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  1. Motherhood, Sexuality, and Pregnant Embodiment: Twenty-Five Years of Gestation.Kelly Oliver - 2010 - Hypatia 25 (4):760-777.
    My essay is framed by Hypatia's first special issue on Motherhood and Sexuality at one end, and by the most recent special issue (as of this writing) on the work of Iris Young, whose work on pregnant embodiment has become canonical, at the other. The questions driving this essay are: When we look back over the last twenty-five years, what has changed in our conceptions of pregnancy and maternity, both in feminist theory and in popular culture? What aspects of feminist (...)
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  • Identity Crises: Identity, Identity Politics, and Beyond.Susan Hekman - 1999 - Critical Review of International Social and Political Philosophy 2 (1):3-26.
  • Disscusion & Reviews.Stewart E. Kelly, Richard King, Winifred Win Han Lamb, Lewis Owen, Thea Harrington & Ramdas Lamb - 1998 - Sophia 37 (1):160-188.
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  • Hospitality and the Maternal.Irina Aristarkhova - 2012 - Hypatia 27 (1):163-181.
    This article engages the concept of hospitality as it relates to the maternal. I critically evaluate the current conceptions of hospitality by Emmanuel Levinas and Jacques Derrida, focusing on their dematerialized definition of the feminine found at the heart of hospitality, and Derrida's aporia of hospitality that deals with ownership. The foundation of hospitality, I show, is the maternal relation and its specific acts of hospitality that encompass the notions of gift and generosity. While remaining unthought in philosophy, however, maternal (...)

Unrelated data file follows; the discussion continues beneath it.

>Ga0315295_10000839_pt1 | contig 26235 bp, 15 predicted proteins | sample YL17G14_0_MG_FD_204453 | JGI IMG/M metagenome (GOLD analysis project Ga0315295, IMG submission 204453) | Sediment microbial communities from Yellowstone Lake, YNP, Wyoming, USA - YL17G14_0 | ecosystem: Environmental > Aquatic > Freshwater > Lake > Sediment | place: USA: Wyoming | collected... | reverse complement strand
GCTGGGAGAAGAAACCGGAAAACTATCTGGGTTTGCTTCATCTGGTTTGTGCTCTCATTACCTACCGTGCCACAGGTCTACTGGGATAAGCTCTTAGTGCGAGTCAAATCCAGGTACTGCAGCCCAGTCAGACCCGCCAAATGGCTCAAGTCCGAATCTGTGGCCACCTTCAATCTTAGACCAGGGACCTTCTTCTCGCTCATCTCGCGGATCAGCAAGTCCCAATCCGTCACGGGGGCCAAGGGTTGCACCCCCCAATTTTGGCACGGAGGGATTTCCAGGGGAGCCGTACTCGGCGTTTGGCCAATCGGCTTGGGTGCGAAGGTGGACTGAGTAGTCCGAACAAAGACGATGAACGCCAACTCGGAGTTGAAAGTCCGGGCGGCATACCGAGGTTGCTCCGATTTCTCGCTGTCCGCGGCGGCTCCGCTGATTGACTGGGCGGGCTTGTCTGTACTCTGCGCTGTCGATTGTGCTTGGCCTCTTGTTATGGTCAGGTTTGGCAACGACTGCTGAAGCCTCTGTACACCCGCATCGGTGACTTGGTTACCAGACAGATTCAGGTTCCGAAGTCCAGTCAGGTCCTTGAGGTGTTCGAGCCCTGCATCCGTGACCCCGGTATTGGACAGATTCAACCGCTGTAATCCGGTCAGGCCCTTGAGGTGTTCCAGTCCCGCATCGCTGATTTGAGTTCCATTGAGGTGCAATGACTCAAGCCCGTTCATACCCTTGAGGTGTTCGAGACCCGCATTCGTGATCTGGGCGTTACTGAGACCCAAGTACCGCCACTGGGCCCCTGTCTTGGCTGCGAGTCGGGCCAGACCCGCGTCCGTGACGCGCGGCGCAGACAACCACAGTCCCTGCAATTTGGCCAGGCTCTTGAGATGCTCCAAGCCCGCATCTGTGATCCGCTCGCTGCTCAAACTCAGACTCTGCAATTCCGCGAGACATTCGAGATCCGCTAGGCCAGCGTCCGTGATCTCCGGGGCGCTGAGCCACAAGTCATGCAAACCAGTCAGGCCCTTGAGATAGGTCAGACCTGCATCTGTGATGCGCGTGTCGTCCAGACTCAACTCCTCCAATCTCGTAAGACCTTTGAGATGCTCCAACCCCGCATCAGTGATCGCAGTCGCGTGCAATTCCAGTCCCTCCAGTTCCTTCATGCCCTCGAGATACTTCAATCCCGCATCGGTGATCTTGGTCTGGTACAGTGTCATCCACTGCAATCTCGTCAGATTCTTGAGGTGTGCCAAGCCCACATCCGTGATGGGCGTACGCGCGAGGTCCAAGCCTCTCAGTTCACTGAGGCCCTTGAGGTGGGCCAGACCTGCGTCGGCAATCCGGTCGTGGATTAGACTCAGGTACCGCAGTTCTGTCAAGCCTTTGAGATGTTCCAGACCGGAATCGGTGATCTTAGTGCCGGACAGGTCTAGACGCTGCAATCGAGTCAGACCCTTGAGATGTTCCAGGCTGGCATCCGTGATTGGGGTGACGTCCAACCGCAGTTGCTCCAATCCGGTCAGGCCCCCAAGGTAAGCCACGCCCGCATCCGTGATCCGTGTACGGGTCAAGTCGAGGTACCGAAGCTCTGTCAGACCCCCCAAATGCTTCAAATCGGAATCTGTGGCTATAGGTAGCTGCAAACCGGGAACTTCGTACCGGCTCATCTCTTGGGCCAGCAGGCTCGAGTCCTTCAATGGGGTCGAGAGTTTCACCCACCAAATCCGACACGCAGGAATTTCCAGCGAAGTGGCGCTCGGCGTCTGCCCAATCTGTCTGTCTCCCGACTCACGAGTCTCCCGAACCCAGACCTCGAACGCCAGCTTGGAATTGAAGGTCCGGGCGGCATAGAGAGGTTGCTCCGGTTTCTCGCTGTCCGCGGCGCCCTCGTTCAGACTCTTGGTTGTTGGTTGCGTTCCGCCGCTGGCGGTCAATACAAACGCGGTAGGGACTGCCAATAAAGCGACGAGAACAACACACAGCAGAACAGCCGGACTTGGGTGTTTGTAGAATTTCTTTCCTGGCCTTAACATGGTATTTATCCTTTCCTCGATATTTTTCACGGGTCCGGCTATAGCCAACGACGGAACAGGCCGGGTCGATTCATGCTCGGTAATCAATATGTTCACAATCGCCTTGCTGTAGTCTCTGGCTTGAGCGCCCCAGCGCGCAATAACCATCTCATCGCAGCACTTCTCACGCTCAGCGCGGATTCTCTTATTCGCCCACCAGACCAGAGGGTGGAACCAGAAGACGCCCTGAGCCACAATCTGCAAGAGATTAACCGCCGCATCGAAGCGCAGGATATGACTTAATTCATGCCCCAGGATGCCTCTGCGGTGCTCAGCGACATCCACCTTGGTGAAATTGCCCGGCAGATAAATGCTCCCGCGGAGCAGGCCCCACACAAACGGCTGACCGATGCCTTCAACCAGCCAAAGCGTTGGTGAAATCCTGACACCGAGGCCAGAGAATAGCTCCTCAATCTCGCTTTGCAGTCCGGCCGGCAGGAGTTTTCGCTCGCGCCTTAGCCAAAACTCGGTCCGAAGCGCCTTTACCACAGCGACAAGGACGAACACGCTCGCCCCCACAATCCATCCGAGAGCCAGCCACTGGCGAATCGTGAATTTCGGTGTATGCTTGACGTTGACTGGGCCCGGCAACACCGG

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  • Conflicted Love.Kelly Oliver - 2000 - Hypatia 15 (3):1-18.
    : Our stereotypes of maternity and paternity as manifest in the history of philosophy and psychoanalysis interfere with the ability to imagine loving relationships. The associations of maternity with antisocial nature and paternity with disembodied cul-ture are inadequate to set up primary love relationships. Analyzing the conflicts in these associations, I reformulate the maternal body as social and lawful, and I re-formulate the paternal function as embodied, which enables imagining our primary relationships as loving.
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  • Book Review: Kelly Oliver. Subjectivity Without Subjects: From Abject Fathers to Desiring Mothers. Lanham, Md.: Rowman and Littlefield, 1998. [REVIEW]Emily Zakin - 2001 - Hypatia 16 (3):176-182.
  • Enhancing Evolution:Whose Body? Whose Choice?Kelly Oliver - 2010 - Southern Journal of Philosophy 48 (s1):74-96.
    This essay critically engages the work of John Harris and Jürgen Habermas on the issue of genetic engineering. It does so from the standpoint of women's embodied experience of pregnancy and parenting, challenging the choice–chance binary at work in these accounts.
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  • Conflicted Love.Kelly Oliver - 2000 - Hypatia 15 (3):1-18.
    Our stereotypes of maternity and paternity as manifest in the history of philosophy and psychoanalysis interfere with the ability to imagine loving relationships. The associations of maternity with antisocial nature and paternity with disembodied culture are inadequate to set up primary love relationships. Analyzing the conflicts in these associations, I reformulate the maternal body as social and lawful, and I reformulate the paternal function as embodied, which enables imagining our primary relationships as loving.
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  • Identity Crises: Identity, Identity Politics, and Beyond.Susan Hekman - 1999 - Critical Review of International Social and Political Philosophy 2 (1):3-26.